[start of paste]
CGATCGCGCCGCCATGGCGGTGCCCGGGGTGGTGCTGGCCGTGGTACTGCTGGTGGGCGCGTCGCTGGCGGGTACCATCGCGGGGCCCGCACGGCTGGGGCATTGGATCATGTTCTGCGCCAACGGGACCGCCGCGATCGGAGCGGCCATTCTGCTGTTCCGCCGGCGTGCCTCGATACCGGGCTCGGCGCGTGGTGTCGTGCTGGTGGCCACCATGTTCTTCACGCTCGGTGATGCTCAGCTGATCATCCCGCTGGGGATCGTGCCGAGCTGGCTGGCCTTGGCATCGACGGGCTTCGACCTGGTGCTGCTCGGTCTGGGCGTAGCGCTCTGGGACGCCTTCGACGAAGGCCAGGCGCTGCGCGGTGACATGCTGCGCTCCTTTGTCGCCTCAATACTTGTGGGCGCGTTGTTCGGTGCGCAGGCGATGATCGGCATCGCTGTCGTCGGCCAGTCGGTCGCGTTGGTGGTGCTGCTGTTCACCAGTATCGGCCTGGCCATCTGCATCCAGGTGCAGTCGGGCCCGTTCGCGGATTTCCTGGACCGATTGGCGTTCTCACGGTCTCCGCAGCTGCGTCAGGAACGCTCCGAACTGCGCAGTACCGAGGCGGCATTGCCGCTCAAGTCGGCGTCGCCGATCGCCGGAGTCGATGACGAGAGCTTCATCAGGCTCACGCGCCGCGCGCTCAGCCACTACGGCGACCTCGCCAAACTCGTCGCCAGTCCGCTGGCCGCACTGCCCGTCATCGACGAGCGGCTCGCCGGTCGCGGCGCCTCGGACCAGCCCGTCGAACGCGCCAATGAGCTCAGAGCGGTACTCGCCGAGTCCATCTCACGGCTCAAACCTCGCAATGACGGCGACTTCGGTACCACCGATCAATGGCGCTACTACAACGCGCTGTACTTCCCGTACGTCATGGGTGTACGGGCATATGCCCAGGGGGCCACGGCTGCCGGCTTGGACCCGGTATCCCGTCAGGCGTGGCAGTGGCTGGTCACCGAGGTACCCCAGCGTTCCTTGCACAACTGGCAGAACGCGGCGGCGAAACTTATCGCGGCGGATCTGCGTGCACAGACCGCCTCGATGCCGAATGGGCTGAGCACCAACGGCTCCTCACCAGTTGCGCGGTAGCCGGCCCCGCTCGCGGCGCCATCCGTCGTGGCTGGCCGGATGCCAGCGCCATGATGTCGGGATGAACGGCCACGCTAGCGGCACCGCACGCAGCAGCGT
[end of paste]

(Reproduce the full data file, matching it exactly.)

CGATCGCGCCGCCATGGCGGTGCCCGGGGTGGTGCTGGCCGTGGTACTGCTGGTGGGCGCGTCGCTGGCGGGTACCATCGCGGGGCCCGCACGGCTGGGGCATTGGATCATGTTCTGCGCCAACGGGACCGCCGCGATCGGAGCGGCCATTCTGCTGTTCCGCCGGCGTGCCTCGATACCGGGCTCGGCGCGTGGTGTCGTGCTGGTGGCCACCATGTTCTTCACGCTCGGTGATGCTCAGCTGATCATCCCGCTGGGGATCGTGCCGAGCTGGCTGGCCTTGGCATCGACGGGCTTCGACCTGGTGCTGCTCGGTCTGGGCGTAGCGCTCTGGGACGCCTTCGACGAAGGCCAGGCGCTGCGCGGTGACATGCTGCGCTCCTTTGTCGCCTCAATACTTGTGGGCGCGTTGTTCGGTGCGCAGGCGATGATCGGCATCGCTGTCGTCGGCCAGTCGGTCGCGTTGGTGGTGCTGCTGTTCACCAGTATCGGCCTGGCCATCTGCATCCAGGTGCAGTCGGGCCCGTTCGCGGATTTCCTGGACCGATTGGCGTTCTCACGGTCTCCGCAGCTGCGTCAGGAACGCTCCGAACTGCGCAGTACCGAGGCGGCATTGCCGCTCAAGTCGGCGTCGCCGATCGCCGGAGTCGATGACGAGAGCTTCATCAGGCTCACGCGCCGCGCGCTCAGCCACTACGGCGACCTCGCCAAACTCGTCGCCAGTCCGCTGGCCGCACTGCCCGTCATCGACGAGCGGCTCGCCGGTCGCGGCGCCTCGGACCAGCCCGTCGAACGCGCCAATGAGCTCAGAGCGGTACTCGCCGAGTCCATCTCACGGCTCAAACCTCGCAATGACGGCGACTTCGGTACCACCGATCAATGGCGCTACTACAACGCGCTGTACTTCCCGTACGTCATGGGTGTACGGGCATATGCCCAGGGGGCCACGGCTGCCGGCTTGGACCCGGTATCCCGTCAGGCGTGGCAGTGGCTGGTCACCGAGGTACCCCAGCGTTCCTTGCACAACTGGCAGAACGCGGCGGCGAAACTTATCGCGGCGGATCTGCGTGCACAGACCGCCTCGATGCCGAATGGGCTGAGCACCAACGGCTCCTCACCAGTTGCGCGGTAGCCGGCCCCGCTCGCGGCGCCATCCGTCGTGGCTGGCCGGATGCCAGCGCCATGATGTCGGGATGAACGGCCACGCTAGCGGCACCGCACGCAGCAGCGT